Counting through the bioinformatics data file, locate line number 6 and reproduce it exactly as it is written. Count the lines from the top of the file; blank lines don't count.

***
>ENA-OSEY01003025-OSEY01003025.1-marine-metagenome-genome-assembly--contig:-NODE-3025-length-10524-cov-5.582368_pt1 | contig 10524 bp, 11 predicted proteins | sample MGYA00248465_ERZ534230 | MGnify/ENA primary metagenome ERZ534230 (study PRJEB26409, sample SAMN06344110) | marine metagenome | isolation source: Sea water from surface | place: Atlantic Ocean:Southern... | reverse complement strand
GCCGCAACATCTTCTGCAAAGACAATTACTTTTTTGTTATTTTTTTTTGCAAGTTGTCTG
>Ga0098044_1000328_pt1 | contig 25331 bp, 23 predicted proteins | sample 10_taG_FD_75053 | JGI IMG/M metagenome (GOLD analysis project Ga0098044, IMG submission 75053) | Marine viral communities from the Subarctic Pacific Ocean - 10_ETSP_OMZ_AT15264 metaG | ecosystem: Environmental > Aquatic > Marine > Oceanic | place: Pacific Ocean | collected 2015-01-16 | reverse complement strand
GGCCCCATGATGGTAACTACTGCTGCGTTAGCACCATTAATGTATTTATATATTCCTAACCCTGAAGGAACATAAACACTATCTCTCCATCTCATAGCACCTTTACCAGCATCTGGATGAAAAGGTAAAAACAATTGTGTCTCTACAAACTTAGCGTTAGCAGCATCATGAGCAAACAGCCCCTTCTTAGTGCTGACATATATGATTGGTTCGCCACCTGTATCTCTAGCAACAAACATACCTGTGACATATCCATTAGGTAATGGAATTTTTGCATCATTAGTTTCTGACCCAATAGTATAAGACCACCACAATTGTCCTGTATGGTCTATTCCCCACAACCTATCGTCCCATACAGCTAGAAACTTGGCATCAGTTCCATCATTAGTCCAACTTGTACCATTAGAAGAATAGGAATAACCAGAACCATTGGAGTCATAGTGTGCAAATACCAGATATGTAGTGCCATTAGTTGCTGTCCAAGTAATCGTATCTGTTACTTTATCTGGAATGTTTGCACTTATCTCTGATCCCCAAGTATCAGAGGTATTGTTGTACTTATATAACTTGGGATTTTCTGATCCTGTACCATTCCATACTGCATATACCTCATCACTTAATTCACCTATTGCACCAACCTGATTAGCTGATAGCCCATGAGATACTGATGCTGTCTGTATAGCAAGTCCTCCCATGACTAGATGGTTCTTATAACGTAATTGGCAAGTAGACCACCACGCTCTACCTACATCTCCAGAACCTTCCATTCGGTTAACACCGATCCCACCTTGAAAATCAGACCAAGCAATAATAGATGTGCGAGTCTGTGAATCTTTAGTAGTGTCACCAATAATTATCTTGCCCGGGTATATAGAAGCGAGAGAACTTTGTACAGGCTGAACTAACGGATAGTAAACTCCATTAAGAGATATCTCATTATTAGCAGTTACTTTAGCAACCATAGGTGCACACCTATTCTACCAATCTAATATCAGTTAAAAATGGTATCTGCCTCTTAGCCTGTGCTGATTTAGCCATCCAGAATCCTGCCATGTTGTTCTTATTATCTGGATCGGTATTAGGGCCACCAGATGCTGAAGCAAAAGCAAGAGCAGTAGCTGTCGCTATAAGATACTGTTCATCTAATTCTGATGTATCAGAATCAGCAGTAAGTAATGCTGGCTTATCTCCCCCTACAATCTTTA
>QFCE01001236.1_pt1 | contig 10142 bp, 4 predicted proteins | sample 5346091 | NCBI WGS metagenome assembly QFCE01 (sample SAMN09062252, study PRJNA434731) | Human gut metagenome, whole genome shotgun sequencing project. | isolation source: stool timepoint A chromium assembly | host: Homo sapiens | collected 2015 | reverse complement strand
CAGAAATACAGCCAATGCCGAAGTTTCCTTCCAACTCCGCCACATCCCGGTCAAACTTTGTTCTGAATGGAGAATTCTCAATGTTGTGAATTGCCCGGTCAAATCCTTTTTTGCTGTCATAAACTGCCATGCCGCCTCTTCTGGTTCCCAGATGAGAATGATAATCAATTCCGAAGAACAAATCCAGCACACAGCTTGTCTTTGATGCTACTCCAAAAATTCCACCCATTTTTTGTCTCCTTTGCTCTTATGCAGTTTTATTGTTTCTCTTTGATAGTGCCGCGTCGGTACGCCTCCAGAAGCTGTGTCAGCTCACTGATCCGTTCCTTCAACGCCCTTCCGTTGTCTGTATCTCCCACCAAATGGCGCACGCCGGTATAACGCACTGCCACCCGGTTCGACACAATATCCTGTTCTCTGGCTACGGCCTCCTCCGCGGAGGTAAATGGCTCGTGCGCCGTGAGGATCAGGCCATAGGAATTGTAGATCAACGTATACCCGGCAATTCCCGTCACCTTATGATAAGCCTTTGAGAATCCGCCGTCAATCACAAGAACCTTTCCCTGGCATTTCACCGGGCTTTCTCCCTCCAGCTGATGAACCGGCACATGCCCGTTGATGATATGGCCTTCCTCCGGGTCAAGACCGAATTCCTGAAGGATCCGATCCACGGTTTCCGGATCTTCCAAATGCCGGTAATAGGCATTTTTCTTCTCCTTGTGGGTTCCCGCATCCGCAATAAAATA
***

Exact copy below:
CAGAAATACAGCCAATGCCGAAGTTTCCTTCCAACTCCGCCACATCCCGGTCAAACTTTGTTCTGAATGGAGAATTCTCAATGTTGTGAATTGCCCGGTCAAATCCTTTTTTGCTGTCATAAACTGCCATGCCGCCTCTTCTGGTTCCCAGATGAGAATGATAATCAATTCCGAAGAACAAATCCAGCACACAGCTTGTCTTTGATGCTACTCCAAAAATTCCACCCATTTTTTGTCTCCTTTGCTCTTATGCAGTTTTATTGTTTCTCTTTGATAGTGCCGCGTCGGTACGCCTCCAGAAGCTGTGTCAGCTCACTGATCCGTTCCTTCAACGCCCTTCCGTTGTCTGTATCTCCCACCAAATGGCGCACGCCGGTATAACGCACTGCCACCCGGTTCGACACAATATCCTGTTCTCTGGCTACGGCCTCCTCCGCGGAGGTAAATGGCTCGTGCGCCGTGAGGATCAGGCCATAGGAATTGTAGATCAACGTATACCCGGCAATTCCCGTCACCTTATGATAAGCCTTTGAGAATCCGCCGTCAATCACAAGAACCTTTCCCTGGCATTTCACCGGGCTTTCTCCCTCCAGCTGATGAACCGGCACATGCCCGTTGATGATATGGCCTTCCTCCGGGTCAAGACCGAATTCCTGAAGGATCCGATCCACGGTTTCCGGATCTTCCAAATGCCGGTAATAGGCATTTTTCTTCTCCTTGTGGGTTCCCGCATCCGCAATAAAATA